Flow print-preparation software includes support generation when needed, process selection, slicing and simulation of complex part designs to validate execution feasibility before the build. Geometrical feature-driven processing enables low angles below 5 deg. In addition, deformation correction technology enables the user to produce parts without the need for iterations, achieving a first-print success rate to 90 percent, according to Velo3D officials.
Following RAPID + TCT, Velo3D announced that it has partnered with Boom Supersonic, a Colorado-based firm now building what company officials say will be the world’s fastest supersonic airliner, the XB-1 Mach-2.2 (1687 mph) demonstrator aircraft, designed for speed to Mach 2.2, or 1687 mph.
Boom and Velo3D have conducted successful validation trials with plans calling for the installation of two 3D printed titanium parts on the prototype aircraft in early 2020 as part of a control for ensuring safe flight in all conditions.
Intricate Electronics via Inkjet Deposition
On display by Nano Dimension: the DragonFly Pro 3D printer, offered as a one-stop solution for 3D printed electronics. The printer, currently employed by R&D teams, enables users to move quickly from concept verification and design validation to test fixtures via 3D printing their own professional circuit boards, according to company officials. This provides the ability to keep sensitive and proprietary design information inhouse while developing.
The printer features a precise inkjet deposition system for high-resolution ‘trace-and-space,’ enabling construction of a full range of multi-layer PCB features including interconnections such as buried vias and plated through-holes. Users reportedly enjoy the rapid production of professional multi-layer PCB prototypes, antennas, experimental electronic circuits and more.
The booth included a number of intricate samples on display, including a 3.7 by 0.4-in. ultra-wide-band antenna (pictured), showing the printer’s ability to print RF antennas. Time to print: 12 hr. for four units.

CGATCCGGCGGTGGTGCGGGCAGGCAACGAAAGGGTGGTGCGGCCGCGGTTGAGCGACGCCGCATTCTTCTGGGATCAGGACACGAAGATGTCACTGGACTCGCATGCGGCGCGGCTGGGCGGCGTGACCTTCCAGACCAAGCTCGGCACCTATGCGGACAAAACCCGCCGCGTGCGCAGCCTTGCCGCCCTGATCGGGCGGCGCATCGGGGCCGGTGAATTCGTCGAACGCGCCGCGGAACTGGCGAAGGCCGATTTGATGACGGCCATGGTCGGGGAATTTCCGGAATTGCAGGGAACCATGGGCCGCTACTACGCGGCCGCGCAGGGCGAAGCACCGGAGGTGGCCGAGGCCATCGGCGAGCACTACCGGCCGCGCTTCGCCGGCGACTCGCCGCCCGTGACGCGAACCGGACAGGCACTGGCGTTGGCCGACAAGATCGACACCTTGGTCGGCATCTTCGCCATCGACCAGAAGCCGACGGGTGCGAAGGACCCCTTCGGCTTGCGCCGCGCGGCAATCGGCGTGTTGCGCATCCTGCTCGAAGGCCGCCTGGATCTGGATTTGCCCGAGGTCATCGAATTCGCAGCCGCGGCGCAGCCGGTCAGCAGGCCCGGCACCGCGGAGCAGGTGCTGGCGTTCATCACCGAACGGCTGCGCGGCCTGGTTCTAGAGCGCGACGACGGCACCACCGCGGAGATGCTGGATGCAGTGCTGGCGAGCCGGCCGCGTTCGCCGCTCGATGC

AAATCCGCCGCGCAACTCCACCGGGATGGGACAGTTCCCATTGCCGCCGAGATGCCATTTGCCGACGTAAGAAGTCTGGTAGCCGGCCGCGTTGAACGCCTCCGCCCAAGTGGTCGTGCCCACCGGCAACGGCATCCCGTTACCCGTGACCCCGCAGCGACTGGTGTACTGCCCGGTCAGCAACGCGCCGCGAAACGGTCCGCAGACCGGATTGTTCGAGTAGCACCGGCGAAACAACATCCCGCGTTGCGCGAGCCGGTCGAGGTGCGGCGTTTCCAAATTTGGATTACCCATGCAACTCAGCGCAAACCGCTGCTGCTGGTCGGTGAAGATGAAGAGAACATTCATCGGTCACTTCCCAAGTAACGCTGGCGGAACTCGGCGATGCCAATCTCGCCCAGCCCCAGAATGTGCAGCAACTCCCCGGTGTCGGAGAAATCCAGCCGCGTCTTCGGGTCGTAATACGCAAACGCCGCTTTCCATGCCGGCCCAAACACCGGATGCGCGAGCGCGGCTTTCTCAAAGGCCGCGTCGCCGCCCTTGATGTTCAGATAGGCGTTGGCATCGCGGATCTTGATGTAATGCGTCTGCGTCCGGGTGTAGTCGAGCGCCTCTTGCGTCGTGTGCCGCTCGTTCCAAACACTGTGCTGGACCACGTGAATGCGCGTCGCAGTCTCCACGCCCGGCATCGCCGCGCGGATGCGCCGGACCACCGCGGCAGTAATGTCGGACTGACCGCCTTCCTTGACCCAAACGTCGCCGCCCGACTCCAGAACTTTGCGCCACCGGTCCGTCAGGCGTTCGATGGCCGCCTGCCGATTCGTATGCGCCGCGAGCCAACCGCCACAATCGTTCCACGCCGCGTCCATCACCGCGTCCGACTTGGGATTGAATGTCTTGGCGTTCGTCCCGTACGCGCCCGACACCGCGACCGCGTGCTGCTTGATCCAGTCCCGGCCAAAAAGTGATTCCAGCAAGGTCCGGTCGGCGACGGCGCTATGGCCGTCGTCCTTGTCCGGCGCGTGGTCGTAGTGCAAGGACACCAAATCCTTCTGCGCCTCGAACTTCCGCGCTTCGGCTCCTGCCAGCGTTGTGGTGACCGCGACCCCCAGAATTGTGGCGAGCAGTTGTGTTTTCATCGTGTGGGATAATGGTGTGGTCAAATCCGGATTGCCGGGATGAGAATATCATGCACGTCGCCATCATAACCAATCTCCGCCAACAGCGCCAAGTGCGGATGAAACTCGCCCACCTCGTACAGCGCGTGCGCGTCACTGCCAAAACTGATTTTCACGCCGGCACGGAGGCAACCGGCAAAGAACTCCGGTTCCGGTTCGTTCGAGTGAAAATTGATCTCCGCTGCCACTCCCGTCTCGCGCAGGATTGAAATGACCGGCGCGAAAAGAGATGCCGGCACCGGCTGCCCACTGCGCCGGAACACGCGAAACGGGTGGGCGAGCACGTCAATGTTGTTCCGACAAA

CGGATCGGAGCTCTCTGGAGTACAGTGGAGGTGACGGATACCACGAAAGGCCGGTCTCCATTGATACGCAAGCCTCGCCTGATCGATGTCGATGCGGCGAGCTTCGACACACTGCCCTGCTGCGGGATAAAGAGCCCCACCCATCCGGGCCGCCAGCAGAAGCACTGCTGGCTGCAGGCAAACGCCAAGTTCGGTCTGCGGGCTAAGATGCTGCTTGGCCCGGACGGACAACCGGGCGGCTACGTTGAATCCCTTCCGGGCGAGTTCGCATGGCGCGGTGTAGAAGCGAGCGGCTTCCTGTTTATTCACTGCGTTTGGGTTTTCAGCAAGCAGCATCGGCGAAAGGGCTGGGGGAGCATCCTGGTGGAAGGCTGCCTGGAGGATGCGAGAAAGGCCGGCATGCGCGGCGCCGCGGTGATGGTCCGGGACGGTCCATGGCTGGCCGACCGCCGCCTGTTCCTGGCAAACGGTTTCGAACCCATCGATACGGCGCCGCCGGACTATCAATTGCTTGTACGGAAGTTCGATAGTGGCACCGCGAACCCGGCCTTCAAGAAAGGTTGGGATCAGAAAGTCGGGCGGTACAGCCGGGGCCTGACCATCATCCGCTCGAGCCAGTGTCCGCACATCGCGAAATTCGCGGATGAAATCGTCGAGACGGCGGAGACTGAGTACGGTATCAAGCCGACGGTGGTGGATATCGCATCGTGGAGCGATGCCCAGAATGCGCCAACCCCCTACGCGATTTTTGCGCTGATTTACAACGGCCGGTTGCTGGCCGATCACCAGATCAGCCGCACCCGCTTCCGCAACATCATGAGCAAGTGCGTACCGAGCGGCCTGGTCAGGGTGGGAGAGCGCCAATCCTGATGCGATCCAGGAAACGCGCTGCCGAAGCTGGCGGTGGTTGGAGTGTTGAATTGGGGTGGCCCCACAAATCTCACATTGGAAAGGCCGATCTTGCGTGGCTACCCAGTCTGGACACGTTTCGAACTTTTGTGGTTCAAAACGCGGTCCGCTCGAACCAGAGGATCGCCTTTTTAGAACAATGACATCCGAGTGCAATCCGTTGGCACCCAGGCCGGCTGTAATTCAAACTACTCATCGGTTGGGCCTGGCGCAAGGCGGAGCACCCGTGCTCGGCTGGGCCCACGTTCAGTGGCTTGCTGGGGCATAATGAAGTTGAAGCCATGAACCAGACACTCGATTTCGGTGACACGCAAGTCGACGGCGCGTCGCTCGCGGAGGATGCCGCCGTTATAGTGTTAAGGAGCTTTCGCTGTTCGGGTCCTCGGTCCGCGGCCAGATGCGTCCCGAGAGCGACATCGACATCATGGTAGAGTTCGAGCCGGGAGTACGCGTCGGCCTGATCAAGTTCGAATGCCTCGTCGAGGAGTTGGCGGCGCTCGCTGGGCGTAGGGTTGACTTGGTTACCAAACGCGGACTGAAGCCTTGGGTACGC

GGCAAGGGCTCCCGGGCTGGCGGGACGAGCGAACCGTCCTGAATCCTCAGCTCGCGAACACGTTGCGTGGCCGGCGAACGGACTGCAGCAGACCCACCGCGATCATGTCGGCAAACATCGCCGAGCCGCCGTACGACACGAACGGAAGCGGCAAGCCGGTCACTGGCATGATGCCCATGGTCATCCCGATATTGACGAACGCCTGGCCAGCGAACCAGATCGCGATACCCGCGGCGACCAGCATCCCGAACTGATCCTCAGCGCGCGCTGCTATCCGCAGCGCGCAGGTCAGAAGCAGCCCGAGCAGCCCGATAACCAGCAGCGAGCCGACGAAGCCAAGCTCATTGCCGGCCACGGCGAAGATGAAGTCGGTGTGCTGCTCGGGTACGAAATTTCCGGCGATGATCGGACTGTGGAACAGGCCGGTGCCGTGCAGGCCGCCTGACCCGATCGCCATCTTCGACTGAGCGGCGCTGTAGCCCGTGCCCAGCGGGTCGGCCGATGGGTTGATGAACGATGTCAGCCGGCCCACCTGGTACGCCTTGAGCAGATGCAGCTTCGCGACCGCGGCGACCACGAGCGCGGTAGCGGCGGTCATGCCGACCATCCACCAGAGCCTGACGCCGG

Just prior to RAPID + TCT, Nano Dimension announced that it had created, on the DragonFly, the first fully functional, 3D printed communication device, reportedly at a faster speed than has been achieved to date with traditionally made devices. Nano Dimension completed the print, assembly and testing of the company-developed prototype IoT transceiver device (smaller than a silver-dollar coin) in approximately 18 hr., approximately 90-percent faster than non-3D printed, which can take 14 days or more.
New Version of AM Simulation Suite Speeds Design Time, Reduces Waste
Fresh off of RAPID + TCT, AlphaStar Corp. has released Version 9 of its additive manufacturing (AM) simulation suite Genoa 3DP. The suite uses multi-scale progressive failure analysis to simulate the AM process from material characterization to process simulation and in-service qualification of a printed part.
Genoa 3DP v9, as described by AlphaStar officials, accurately predicts deformation, residual stress and damage initiation, and also determines voids, warpage and other manufacturing anomalies seen in 3D printing. Additionally, Genoa 3DP allows end users to assess material and process-parameter sensitivities, thus significantly reducing trial and error, material waste and engineering time.
This particular release reportedly improves user-friendliness, enhances coupling with commercial finite element analysis (FEA) solvers and introduces the addition of two new modules: PathCoverage and TMg. A print-path-error management tool, PathCoverage visualizes and accounts for problematic regions of printed parts. TMg, a thermal-management tool, quickly and accurately predicts thermal history, material states, and dynamic evolution of melt-pool and heat affected zones, according to AlphaStar officials, while identifying stable and unstable zones during the print process.
Additional new features in Genoa 3DP v9 include metal as well as polymer AM support, support of external mesh from FEA software, design of experiment via the Surrogate Modeling Optimization tool, and prediction and incorporation of temperature-dependent 3D printed material properties. To ease use, the software includes more than 30 step-by-step tutorials.
NanoParticle Jetting Successes Pave Way for Metal Applications